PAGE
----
Published in 1922, “Mother to Son” was one of Langston Hughes’ early poems. Simple language and a powerful message created by the author make it accessible and meaningful to all readers. While Hughes captures the inspiring persistence of an aging mother, he also represents the struggle of African-Americans inherent in an unequal US society of that time.
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This poem is one in which the structure reflects the content of the work. “Mother to Son” graphically looks like a stair with lines located to reflect a certain form. It contains specific elements such as a creative interval inside or between lines to show the pauses, distance, or emotional depth of the poem. There are several specific elements through which Hughes connects the poem’s structure with the metaphor of the ladder and the complex life of the mother that it represents (Zapruder, 2017). Through symbolism and imagery, the author depicts a woman who struggled a lot in life but still pushes forward. Selecting words for his work, Hughes includes many words and phrases with negative connotations such as nails, chips, bare, dark, no light, and so on. The above words create an atmosphere of hardship and the aspiration to struggle. The mother states that “life for me ain’t been no crystal stair. It’s had tacks in it” (Hughes, 1922, para. 1). The staircase shows an old, rickety, and dangerous ladder representing the difficulties of her life.
A simple dialect of the speaker presupposes a life with limited educational access. The lengths of the diverse lines reflect the ups and downs of the stairs and the way of life. It should be stressed that despite the difficulties in her life, the mother continues to struggle in an attempt to improve her life and that of her son. The central theme that this creates is the importance of persevering in the face of difficulties. The given poem marks the African-American cultural heritage, reflecting on people complaining about their past enslavement and the ongoing economic struggle. This social and economic resistance was particularly serious in America in the era of Jim Crow before the Civil Rights Movement. “Mother to Son” is based on understanding the financial struggle against many African-American families during the early 1900s. Written almost 100 years ago, this message still sounds relevant today.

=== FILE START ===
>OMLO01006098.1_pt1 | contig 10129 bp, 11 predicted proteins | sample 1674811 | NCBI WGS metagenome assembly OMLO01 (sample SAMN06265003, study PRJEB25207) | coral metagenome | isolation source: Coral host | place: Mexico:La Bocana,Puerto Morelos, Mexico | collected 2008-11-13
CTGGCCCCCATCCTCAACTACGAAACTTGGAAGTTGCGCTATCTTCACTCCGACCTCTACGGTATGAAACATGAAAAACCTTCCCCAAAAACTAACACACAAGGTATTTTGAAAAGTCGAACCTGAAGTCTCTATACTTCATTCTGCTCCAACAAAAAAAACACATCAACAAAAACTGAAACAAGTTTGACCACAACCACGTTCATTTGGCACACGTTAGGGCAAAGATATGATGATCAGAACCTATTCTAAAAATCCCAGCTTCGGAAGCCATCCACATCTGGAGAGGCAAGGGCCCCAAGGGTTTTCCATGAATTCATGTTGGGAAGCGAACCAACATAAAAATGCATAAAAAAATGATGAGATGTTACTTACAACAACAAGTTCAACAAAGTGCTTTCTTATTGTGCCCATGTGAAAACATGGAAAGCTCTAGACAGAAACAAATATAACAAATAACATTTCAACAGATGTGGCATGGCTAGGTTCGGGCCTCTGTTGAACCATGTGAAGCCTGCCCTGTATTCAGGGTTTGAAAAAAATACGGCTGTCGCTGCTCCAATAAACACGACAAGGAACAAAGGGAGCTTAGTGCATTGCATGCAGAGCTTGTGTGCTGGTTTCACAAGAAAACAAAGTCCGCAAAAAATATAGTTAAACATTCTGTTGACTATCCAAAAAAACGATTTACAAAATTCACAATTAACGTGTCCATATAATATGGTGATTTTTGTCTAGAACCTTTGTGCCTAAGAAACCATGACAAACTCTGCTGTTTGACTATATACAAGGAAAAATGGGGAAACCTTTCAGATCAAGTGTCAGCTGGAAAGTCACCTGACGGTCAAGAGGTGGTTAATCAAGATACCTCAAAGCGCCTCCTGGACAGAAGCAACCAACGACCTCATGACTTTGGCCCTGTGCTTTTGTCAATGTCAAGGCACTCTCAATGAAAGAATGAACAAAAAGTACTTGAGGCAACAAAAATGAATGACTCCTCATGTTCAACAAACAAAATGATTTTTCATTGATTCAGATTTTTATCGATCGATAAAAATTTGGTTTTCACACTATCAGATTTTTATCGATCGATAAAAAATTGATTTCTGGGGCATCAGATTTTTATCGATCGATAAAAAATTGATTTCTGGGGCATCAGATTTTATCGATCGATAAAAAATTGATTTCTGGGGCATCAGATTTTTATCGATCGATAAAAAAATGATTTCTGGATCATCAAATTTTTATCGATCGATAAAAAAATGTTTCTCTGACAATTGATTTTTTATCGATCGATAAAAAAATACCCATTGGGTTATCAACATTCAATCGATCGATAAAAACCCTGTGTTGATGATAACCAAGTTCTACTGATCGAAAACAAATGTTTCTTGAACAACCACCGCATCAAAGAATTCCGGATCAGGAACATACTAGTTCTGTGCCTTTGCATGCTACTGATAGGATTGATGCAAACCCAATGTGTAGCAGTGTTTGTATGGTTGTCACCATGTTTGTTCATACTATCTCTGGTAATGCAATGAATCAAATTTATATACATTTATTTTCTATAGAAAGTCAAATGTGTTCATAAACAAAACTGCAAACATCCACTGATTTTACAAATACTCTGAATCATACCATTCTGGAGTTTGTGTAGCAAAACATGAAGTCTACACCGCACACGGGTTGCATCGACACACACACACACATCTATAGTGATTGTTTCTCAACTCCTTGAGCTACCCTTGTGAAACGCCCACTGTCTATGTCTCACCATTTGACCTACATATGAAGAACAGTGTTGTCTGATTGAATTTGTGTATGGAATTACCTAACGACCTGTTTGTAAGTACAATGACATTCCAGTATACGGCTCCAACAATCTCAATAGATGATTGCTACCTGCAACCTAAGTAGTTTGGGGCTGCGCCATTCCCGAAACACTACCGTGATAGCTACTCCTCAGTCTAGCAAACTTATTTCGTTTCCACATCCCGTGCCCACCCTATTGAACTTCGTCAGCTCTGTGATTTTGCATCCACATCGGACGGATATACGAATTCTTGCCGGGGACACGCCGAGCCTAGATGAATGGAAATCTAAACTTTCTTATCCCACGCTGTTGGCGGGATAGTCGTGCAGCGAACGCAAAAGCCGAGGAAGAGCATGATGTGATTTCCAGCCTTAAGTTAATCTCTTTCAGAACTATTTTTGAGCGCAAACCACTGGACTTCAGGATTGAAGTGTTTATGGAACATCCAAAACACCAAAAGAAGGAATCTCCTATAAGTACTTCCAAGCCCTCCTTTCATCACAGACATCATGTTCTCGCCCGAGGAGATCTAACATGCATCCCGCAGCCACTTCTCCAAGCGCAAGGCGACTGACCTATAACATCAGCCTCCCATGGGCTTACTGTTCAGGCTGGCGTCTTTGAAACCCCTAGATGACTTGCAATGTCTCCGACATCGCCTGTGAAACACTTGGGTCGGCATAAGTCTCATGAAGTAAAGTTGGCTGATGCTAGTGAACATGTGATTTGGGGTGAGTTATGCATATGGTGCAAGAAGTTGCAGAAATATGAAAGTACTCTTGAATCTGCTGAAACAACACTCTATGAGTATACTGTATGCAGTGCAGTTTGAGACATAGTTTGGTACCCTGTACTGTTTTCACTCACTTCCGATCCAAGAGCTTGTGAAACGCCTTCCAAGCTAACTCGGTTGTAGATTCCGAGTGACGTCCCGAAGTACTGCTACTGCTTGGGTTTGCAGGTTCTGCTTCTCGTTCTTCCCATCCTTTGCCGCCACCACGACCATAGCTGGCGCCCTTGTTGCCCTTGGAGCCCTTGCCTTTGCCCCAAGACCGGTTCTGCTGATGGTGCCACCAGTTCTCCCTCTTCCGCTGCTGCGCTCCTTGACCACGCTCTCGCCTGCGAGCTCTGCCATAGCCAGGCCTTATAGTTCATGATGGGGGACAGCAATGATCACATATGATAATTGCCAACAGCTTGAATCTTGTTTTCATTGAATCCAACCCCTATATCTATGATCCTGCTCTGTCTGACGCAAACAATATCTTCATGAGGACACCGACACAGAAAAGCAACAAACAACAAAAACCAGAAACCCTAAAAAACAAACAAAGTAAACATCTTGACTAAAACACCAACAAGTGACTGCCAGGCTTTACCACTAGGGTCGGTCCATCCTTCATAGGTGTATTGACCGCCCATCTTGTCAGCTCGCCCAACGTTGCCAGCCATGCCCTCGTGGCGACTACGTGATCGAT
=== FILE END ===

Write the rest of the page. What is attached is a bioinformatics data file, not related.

Hughes represents the Harlem Renaissance as the way for further struggle of the African-American population for their rights. For example, the following lines may be cited to prove the above idea: “I’se still climbin’, and life for me ain’t been no crystal stair” (Hughes, 1922, para. 1). The essence of the Harlem Renaissance was to eliminate racial prejudices and stereotypes through the arts, the activities of writers, artists, and musicians, thus achieving social and political equality and proving that African-Americans are the same people standing on the same stage of development as the whites, who are capable of work, creativity, and education.
In conclusion, it should be stressed that the “Mother to Son” poem is a great example of the Harlem Renaissance movement that occurred in the United States as a struggle for African-Americans for equal rights. Using such tools as symbolism and imagery, Hughes creates an atmosphere of emotional tension through the mother who tells her son how difficult it is to climb the stair and remain an individual.
Hughes, L. (1922). Mother to son. Web.
El-Deftar, W. M. (2014). Symbolism of time in the work of Langston Hughes. International Journal of Language and Literature, 2(4), 123-132.
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Zapruder, M. (2017). Understanding poetry is more straightforward than you think. The New York Times. Web.